When Manchester United’s players mobbed Eric Bailly after the final whistle blew on Friday night, seconds after his block denied Aston Villa’s Keinan Davis an all-but certain equaliser, the scenes were symbolic for two reasons.
Firstly, the celebrations spoke to just how important the three points were - drawing United level with Liverpool at the top of the Premier League table, only second on goal difference.
The long-awaited game in hand will be played next Tuesday at Turf Moor, then there’s a trip to Anfield the following Sunday. If Ole Gunnar Solskjaer’s side are to mount a title challenge, it starts here.
But the celebrations were also meaningful because of who was at the centre of them.
Bailly had just made his fourth consecutive appearance of the Christmas period, having played 90 minutes each time and impressed in all four games.
The last-gasp block on Davis was undoubtedly the highlight of this mini-renaissance so far, but there was also the crucial interception to prevent Adama Traoré moving through one-on-one while the game was still goalless against Wolves, and the ease and assurance he showed on his first outing in two-and-a-half months at Everton.
“You can see today his physicality, his pace and his bravery is second to none really,” Solskjaer said in his post-match press conference on Friday, clearly delighted that a player who he has rarely been able to call upon is not only fit but also performing. His team-mates are delighted too.
“You can see how much it means for him but the rest of the boys at the end of the game. He's such a well-liked player and a man in the dressing room,” Solskjaer added. “Everyone wants him to do well, they know the struggles he's had and we're delighted for him.”
When Bailly was one of United’s worst offenders in the 6-1 debacle against Tottenham and subsequently picked up a muscle injury, such an impressive return to form appeared a long way off.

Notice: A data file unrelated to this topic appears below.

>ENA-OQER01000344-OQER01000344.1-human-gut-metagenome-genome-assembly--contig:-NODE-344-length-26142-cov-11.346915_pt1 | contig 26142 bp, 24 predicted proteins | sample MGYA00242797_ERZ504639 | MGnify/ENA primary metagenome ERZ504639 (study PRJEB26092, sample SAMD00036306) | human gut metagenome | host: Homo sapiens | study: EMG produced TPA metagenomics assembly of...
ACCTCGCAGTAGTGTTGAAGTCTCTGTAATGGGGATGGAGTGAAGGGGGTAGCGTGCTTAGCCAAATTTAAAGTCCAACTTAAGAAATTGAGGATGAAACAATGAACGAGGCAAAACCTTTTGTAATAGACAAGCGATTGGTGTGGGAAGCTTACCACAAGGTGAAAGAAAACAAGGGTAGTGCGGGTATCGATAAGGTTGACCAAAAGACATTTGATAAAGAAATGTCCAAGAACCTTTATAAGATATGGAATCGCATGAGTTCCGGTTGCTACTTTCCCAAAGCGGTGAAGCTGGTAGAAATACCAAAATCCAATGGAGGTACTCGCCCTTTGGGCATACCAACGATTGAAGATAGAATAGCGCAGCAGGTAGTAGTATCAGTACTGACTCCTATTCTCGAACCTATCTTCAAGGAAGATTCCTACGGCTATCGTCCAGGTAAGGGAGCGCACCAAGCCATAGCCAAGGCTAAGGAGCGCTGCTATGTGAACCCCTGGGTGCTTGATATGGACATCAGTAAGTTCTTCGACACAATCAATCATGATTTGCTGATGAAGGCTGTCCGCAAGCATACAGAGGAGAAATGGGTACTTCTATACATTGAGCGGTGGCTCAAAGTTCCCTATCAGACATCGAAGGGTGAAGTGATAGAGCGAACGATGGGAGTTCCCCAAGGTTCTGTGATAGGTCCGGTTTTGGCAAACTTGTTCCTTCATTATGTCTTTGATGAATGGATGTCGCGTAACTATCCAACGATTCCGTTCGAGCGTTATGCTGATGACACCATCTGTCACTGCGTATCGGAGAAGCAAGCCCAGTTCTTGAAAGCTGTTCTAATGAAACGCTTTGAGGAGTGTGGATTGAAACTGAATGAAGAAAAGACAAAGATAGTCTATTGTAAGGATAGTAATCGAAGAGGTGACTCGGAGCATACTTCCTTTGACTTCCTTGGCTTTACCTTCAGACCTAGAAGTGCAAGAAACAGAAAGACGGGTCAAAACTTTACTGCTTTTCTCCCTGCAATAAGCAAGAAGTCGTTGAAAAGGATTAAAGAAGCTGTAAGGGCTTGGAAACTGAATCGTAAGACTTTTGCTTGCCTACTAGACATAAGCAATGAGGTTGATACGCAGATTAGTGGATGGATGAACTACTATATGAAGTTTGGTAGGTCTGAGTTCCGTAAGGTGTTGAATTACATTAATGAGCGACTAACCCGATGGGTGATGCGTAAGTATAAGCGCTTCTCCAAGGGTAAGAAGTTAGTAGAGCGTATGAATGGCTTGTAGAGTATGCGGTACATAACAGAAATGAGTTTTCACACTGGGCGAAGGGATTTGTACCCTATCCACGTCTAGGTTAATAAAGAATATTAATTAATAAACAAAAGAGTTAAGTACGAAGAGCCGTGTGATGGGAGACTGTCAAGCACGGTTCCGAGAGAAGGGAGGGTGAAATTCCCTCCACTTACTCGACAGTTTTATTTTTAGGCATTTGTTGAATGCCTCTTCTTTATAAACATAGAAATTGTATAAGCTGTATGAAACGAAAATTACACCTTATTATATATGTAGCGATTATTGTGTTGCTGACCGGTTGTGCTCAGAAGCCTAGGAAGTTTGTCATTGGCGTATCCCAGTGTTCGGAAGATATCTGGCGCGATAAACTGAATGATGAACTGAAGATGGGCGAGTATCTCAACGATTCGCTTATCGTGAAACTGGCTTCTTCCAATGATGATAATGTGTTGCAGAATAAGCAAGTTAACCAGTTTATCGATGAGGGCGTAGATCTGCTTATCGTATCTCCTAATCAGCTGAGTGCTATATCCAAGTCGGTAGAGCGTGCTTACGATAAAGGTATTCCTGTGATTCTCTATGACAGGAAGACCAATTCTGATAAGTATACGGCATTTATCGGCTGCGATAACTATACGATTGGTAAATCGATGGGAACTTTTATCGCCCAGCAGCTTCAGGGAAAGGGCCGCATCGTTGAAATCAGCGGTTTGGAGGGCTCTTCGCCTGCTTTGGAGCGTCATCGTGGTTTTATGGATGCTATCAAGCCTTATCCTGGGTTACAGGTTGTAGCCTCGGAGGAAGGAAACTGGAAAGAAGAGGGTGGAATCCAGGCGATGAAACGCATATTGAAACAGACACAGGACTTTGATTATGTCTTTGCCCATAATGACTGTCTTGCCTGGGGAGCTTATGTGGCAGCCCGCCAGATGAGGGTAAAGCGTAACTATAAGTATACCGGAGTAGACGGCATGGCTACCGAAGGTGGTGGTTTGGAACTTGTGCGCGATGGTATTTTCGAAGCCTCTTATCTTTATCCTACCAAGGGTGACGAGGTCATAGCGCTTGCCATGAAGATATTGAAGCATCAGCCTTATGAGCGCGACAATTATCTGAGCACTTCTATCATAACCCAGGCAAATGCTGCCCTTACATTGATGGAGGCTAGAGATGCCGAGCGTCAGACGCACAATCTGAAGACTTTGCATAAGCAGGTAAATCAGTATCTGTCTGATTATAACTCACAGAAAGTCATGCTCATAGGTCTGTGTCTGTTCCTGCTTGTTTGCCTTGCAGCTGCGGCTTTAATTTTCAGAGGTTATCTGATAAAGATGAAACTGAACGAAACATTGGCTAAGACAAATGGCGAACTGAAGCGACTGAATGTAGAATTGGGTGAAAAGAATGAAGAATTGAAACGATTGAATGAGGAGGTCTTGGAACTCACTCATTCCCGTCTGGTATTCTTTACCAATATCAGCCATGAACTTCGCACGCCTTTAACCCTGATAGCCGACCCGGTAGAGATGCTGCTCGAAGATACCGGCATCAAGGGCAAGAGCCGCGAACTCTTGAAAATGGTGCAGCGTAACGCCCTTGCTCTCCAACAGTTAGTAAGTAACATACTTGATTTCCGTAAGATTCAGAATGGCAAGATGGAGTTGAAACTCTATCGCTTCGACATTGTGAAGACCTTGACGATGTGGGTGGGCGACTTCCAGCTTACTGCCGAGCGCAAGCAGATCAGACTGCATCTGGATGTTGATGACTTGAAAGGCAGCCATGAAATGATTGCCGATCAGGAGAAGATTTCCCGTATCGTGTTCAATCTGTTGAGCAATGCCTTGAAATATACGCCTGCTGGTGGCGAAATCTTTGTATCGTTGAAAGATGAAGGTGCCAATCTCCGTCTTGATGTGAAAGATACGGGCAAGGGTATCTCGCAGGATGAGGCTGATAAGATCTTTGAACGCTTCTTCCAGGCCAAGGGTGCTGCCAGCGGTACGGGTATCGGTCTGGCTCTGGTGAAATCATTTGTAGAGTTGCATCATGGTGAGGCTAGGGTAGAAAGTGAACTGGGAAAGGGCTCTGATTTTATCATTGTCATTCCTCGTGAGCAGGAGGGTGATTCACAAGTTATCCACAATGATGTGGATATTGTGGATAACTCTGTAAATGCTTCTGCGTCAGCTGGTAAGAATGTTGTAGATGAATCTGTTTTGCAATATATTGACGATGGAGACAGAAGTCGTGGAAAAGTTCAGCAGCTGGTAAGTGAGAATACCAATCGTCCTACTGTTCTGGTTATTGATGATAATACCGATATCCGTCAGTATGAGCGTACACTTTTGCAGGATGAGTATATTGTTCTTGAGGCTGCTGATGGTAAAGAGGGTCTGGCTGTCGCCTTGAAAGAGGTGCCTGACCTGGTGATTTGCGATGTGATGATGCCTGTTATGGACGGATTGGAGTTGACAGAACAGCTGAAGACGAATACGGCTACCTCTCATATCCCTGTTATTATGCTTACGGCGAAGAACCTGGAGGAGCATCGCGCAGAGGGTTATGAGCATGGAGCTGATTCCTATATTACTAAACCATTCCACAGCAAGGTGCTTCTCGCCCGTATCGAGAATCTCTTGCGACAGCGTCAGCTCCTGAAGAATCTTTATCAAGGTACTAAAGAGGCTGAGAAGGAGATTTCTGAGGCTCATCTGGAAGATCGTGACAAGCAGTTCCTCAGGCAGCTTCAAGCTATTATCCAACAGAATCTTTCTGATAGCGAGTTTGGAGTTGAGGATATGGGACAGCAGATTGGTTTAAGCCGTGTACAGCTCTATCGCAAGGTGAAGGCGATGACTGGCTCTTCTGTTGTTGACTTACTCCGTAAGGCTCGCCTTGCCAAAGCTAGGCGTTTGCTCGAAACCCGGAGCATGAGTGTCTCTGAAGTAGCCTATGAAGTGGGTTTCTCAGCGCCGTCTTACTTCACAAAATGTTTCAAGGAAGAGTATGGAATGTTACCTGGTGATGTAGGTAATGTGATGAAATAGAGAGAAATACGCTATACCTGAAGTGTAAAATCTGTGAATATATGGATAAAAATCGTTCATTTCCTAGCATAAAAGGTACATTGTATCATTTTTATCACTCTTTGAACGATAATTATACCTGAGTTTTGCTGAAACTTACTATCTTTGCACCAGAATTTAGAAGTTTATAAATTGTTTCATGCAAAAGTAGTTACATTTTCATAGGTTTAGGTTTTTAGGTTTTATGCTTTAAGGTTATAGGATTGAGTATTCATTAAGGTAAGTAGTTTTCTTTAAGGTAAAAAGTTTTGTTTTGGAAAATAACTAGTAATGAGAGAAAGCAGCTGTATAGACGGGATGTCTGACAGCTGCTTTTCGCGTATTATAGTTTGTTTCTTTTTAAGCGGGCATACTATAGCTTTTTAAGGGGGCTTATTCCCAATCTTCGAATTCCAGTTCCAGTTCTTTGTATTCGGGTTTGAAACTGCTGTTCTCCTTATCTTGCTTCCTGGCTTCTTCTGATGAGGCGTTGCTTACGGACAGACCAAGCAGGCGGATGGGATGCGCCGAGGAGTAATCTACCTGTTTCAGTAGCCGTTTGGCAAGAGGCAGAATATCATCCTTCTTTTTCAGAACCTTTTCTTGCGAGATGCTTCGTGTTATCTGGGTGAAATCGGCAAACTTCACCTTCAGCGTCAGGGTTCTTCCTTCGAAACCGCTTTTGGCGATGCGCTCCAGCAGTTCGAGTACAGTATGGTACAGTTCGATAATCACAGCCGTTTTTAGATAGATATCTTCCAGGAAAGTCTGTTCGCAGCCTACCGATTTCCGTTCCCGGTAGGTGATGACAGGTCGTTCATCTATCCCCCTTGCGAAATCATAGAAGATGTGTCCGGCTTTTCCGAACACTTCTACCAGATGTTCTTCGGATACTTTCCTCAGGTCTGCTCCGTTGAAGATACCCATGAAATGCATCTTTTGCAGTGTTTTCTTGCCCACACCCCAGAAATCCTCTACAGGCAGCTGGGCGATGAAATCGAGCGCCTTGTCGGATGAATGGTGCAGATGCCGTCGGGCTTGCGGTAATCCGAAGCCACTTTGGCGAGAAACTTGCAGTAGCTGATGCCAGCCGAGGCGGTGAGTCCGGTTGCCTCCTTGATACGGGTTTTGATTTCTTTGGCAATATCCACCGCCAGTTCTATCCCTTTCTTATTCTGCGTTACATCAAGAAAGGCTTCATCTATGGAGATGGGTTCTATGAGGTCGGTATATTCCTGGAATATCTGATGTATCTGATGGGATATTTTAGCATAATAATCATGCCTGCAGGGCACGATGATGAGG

He had been the only new name in a starting line-up that had established itself as Solskjaer’s best during Project Restart. Solskjaer has not named the XI that started against Tottenham ever since.
And yet only a few months later, the idea of Bailly becoming an established starter for the first time in years does not seem so far-fetched.
If he is to play regularly again, he is competing for just one place. Harry Maguire’s struggles at the start of the season attracted much attention but his recovery over the last few months has drawn little by comparison. Any suggestion that he is not United’s best centre-half has been dismissed.
Maguire’s lack of pace is not so easily fixed though and needs to be counterbalanced when playing against the quickest frontlines. And though Victor Lindelof - currently sidelined with a back injury - has established himself as Maguire’s first-choice partner since the start of last season, it is not because he is particularly fast.
That isn’t to say that Lindelof doesn’t have his strengths - he is generally comfortable and sometimes even ambitious in possession, which suits the way Solskjaer wants to play - but his aerial ability and positioning still leave something to be desired and it is noticeable how opponents often target his side.
By contrast, Bailly is more comfortable defending one-on-one, while his superior athleticism and speed on the turn naturally complements Maguire.
There is an assertiveness about Bailly which can sometimes spill over into rashness - as with the lunge on John McGinn against Villa that could easily have led to more than just a yellow card - but United’s defending under Solskjaer occasionally has the problem of being too passive.
Nearly five years on from his arrival, there is clearly still a role for a centre-back of Bailly’s ability only just entering his prime years. The decision to offer the 26-year-old a new contract last January spoke to that. But as ever, the one thing holding Bailly back is the “struggles” which Solskjaer referenced.
This was the first time in more than three years that Bailly had made four successive starts. In fact, he played more minutes between Boxing Day and New Year’s Day than he managed during all of the 2019-20 Premier League campaign.
Knee surgery prevented him from playing any part until February last season. Before that, there were ankle issues and groin problems. Minor muscle injuries and concussions - like the one suffered in the FA Cup semi-final against Chelsea in July - have disrupted progress along the way.
Solskjaer suggested that this brittleness is a product of Bailly’s assertive approach. “He’s got a style of play that has caused him to be injured a few times and probably muscle fibres that may have caused him some injuries as well,” he posited. And if those are the main causes of his injury problems, they are not so easy to fix.
There has always been excitement around Bailly given his natural ability and an eagerness for him to become the centre-half that looked capable of becoming upon his arrival in Manchester.
But after the last three seasons of injury setbacks, there has to be caution and patience too, and no more post-match pile-ons.
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